Carbon sequestration in geologic reservoirs is a proven method for reducing greenhouse gas emissions. Deltaic deposits are attractive candidates for CO₂ storage projects due to their prominent role as hydrocarbon reservoirs. This research informs subsurface deltaic reservoir characterization and performance for carbon sequestration through integration of geocellular modeling, outcrop analyses, and seismic mapping of prospective offshore CO₂ reservoirs. Results emphasize the importance of recognizing sequence stratigraphic architectures for predicting CO₂ migration. Initially, a model of a deltaic system was generated from a prior laboratory flume deposit to better understand fundamental (but generalized) aspects of reservoir and seal performance. This model was scaled and assigned geologic properties, generating a novel and extremely high-resolution geologic model. Physical architectures represented in the geologic model are consistent with global examples of deltaic reservoirs as well as the facies, stratal stacking pattern, and grain size variability in outcrops studied in this research. Twenty CO₂ injection simulations were run on the geologic model to understand the relationship between reservoir heterogeneity and fluid migration. Baffles affecting migration are identified as the shale layers between sand clinoforms and regressive surfaces in the highstand-lowstand systems tracts. Primary trapping surfaces influencing CO₂ migration are the regressive surfaces in the transgressive systems tract (TST), where migration pathways converge along common surfaces. These sequence stratigraphic observations are then applied to reservoir characterization in 3D seismic data from offshore Gulf of Mexico. The regional, sequence stratigraphic surfaces are well represented in sub-surface data. Hydrocarbon production data indicate fluid accumulation in TST stratigraphy, similar to the geologic modeling results, suggesting some predictability of fluid flow in deltaic settings. The novel integration of datatypes produces enhanced understanding of subsurface fluid flow in deltaic environments.
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    Pre-injection reservoir characterization for CO₂ storage in the inner continental shelf of the Texas Gulf of Mexico
    (2017-05) Sabbagh, Reinaldo Jose; Meckel, Timothy Ashworth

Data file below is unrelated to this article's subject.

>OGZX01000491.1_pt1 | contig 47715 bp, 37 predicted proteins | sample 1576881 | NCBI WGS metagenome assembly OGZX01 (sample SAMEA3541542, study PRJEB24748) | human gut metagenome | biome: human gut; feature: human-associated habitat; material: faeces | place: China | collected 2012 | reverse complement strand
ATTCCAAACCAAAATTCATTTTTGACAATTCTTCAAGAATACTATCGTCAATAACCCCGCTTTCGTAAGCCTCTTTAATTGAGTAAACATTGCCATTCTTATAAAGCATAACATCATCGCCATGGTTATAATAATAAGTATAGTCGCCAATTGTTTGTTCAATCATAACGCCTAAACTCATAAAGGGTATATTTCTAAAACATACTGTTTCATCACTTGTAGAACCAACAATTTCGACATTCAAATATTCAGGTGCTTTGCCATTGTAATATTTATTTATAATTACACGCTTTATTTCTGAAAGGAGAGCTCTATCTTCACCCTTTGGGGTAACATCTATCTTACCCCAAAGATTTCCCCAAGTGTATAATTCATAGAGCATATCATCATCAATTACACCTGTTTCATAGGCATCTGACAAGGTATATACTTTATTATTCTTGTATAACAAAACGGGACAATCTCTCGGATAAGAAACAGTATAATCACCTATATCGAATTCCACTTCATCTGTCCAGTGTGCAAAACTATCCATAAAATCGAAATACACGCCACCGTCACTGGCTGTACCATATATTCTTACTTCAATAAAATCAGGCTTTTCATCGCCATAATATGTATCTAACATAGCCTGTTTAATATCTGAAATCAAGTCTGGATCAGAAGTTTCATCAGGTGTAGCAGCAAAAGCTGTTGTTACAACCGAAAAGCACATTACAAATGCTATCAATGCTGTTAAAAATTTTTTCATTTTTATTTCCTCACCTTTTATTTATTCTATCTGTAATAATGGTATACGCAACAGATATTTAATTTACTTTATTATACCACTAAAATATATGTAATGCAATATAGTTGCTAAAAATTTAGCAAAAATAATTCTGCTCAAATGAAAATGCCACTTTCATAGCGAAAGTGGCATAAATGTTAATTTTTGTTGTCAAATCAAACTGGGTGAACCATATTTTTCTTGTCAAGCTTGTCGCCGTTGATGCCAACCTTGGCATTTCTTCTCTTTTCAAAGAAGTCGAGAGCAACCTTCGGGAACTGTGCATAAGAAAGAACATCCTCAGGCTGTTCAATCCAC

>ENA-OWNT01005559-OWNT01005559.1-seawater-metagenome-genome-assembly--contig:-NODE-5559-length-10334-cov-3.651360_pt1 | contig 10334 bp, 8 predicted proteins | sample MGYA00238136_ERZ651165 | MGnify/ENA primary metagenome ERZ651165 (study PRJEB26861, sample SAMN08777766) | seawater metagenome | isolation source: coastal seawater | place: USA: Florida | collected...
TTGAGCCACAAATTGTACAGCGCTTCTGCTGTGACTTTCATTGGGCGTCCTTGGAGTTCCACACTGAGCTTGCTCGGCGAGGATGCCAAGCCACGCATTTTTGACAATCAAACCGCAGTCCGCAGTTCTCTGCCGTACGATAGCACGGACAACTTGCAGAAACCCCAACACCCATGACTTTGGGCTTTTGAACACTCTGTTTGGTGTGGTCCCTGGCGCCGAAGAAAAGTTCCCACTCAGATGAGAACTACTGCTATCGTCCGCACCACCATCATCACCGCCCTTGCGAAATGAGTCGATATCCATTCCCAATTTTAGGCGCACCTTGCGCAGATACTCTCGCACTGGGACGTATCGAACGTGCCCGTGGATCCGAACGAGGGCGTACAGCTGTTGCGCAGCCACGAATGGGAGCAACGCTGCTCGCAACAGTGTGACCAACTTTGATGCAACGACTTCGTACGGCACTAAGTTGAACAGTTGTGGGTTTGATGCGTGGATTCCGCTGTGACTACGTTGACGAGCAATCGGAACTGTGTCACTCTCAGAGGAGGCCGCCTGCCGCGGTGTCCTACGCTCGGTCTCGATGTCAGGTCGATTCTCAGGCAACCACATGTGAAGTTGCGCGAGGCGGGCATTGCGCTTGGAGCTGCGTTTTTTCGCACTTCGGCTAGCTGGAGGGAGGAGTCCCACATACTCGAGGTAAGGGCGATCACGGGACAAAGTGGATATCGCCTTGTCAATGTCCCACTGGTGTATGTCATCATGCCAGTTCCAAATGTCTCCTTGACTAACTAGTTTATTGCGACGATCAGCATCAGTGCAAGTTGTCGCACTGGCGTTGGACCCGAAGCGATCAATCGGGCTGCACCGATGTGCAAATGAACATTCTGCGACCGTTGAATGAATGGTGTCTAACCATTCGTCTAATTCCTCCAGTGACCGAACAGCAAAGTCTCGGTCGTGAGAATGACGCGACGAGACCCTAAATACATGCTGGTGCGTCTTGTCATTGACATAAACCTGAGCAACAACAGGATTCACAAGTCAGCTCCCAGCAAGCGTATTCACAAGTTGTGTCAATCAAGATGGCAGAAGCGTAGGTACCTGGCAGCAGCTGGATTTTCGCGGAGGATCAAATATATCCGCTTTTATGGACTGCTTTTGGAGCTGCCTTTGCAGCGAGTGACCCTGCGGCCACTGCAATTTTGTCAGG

The injection of CO₂ into the subsurface (carbon capture and storage; CCS) is the most viable approach to significantly reduce industrial emissions of greenhouse gasses to the atmosphere. The inner continental shelf of the northern Gulf of Mexico has incredible potential for CO₂ storage. This study quantitatively evaluates the CO₂ storage capacity of the Lower Miocene brine-filled sandstones in the inner continental shelf of the Texas Gulf of Mexico using 3D seismic and well log data. The first part of this work investigates the relationship between elastic properties and reservoir properties (e.g., porosity, mineralogy, and pore fluid) of the Lower Miocene section using rock physics modeling and simultaneous seismic inversion. The elastic properties are related to porosity, mineralogy and pore fluid using rock physics models. These rock physics transforms are then applied to the seismically derived elastic properties to estimate the porosity and lithology away from the wells. The porosity and lithology distribution derived using this quantitative method can be interpreted to predict the best areas for CO₂ storage in the inner continental shelf of the Texas Gulf of Mexico. The second part of this work studies the effect that CO₂ has on the elastic properties of the Lower Miocene rocks using fluid substitution, amplitude variation with angle (AVA), and statistical classification to determine the ability of the seismic method to successfully monitor CO₂ injected into the subsurface. The velocities and density well logs were modeled with different fluid saturations. To characterize the seismic properties corresponding to these different fluid saturations, the AVA responses and probability density functions were calculated and used for statistical classification. The AVA modeling shows a high sensitivity to CO₂ due to the soft clastic framework of the Lower Miocene sandstones. The statistical classification successfully discriminates between brine and CO₂ saturation using Vp/Vs and P-impedance. These results shows that the Lower Miocene sandstones have the capacity to host CO₂, and that the CO₂ injected in these rocks is likely to be successfully monitored using seismic methods.